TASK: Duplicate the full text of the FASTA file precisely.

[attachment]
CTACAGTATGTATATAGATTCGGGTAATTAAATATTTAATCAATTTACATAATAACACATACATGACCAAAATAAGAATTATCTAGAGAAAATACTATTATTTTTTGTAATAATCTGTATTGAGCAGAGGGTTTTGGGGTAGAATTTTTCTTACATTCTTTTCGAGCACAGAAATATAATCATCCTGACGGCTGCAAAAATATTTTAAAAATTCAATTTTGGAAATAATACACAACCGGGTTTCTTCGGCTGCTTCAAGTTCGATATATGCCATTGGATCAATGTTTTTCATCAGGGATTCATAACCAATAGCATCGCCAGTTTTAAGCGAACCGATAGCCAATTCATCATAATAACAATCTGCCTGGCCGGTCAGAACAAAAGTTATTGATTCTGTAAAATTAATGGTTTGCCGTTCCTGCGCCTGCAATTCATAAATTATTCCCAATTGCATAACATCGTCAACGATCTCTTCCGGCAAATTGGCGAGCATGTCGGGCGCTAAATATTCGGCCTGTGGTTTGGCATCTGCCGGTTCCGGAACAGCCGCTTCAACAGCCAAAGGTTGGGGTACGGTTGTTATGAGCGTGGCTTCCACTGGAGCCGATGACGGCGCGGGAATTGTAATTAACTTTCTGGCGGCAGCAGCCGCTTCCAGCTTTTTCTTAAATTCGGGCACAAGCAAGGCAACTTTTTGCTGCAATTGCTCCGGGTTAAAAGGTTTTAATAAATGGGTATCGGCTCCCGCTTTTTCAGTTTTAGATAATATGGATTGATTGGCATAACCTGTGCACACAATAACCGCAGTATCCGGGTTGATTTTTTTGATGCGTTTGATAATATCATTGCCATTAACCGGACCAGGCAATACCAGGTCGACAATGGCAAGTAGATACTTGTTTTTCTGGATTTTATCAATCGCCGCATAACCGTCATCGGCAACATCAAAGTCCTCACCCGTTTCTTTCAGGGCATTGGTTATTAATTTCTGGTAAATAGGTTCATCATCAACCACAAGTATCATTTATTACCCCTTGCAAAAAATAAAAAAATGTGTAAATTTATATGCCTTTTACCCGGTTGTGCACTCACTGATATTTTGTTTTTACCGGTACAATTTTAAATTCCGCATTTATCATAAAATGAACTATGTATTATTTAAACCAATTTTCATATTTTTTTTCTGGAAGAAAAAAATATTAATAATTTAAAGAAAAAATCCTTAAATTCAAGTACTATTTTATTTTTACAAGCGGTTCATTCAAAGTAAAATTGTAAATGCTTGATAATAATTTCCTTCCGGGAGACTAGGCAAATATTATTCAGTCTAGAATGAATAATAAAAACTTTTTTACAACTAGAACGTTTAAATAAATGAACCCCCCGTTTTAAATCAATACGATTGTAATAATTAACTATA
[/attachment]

CTACAGTATGTATATAGATTCGGGTAATTAAATATTTAATCAATTTACATAATAACACATACATGACCAAAATAAGAATTATCTAGAGAAAATACTATTATTTTTTGTAATAATCTGTATTGAGCAGAGGGTTTTGGGGTAGAATTTTTCTTACATTCTTTTCGAGCACAGAAATATAATCATCCTGACGGCTGCAAAAATATTTTAAAAATTCAATTTTGGAAATAATACACAACCGGGTTTCTTCGGCTGCTTCAAGTTCGATATATGCCATTGGATCAATGTTTTTCATCAGGGATTCATAACCAATAGCATCGCCAGTTTTAAGCGAACCGATAGCCAATTCATCATAATAACAATCTGCCTGGCCGGTCAGAACAAAAGTTATTGATTCTGTAAAATTAATGGTTTGCCGTTCCTGCGCCTGCAATTCATAAATTATTCCCAATTGCATAACATCGTCAACGATCTCTTCCGGCAAATTGGCGAGCATGTCGGGCGCTAAATATTCGGCCTGTGGTTTGGCATCTGCCGGTTCCGGAACAGCCGCTTCAACAGCCAAAGGTTGGGGTACGGTTGTTATGAGCGTGGCTTCCACTGGAGCCGATGACGGCGCGGGAATTGTAATTAACTTTCTGGCGGCAGCAGCCGCTTCCAGCTTTTTCTTAAATTCGGGCACAAGCAAGGCAACTTTTTGCTGCAATTGCTCCGGGTTAAAAGGTTTTAATAAATGGGTATCGGCTCCCGCTTTTTCAGTTTTAGATAATATGGATTGATTGGCATAACCTGTGCACACAATAACCGCAGTATCCGGGTTGATTTTTTTGATGCGTTTGATAATATCATTGCCATTAACCGGACCAGGCAATACCAGGTCGACAATGGCAAGTAGATACTTGTTTTTCTGGATTTTATCAATCGCCGCATAACCGTCATCGGCAACATCAAAGTCCTCACCCGTTTCTTTCAGGGCATTGGTTATTAATTTCTGGTAAATAGGTTCATCATCAACCACAAGTATCATTTATTACCCCTTGCAAAAAATAAAAAAATGTGTAAATTTATATGCCTTTTACCCGGTTGTGCACTCACTGATATTTTGTTTTTACCGGTACAATTTTAAATTCCGCATTTATCATAAAATGAACTATGTATTATTTAAACCAATTTTCATATTTTTTTTCTGGAAGAAAAAAATATTAATAATTTAAAGAAAAAATCCTTAAATTCAAGTACTATTTTATTTTTACAAGCGGTTCATTCAAAGTAAAATTGTAAATGCTTGATAATAATTTCCTTCCGGGAGACTAGGCAAATATTATTCAGTCTAGAATGAATAATAAAAACTTTTTTACAACTAGAACGTTTAAATAAATGAACCCCCCGTTTTAAATCAATACGATTGTAATAATTAACTATA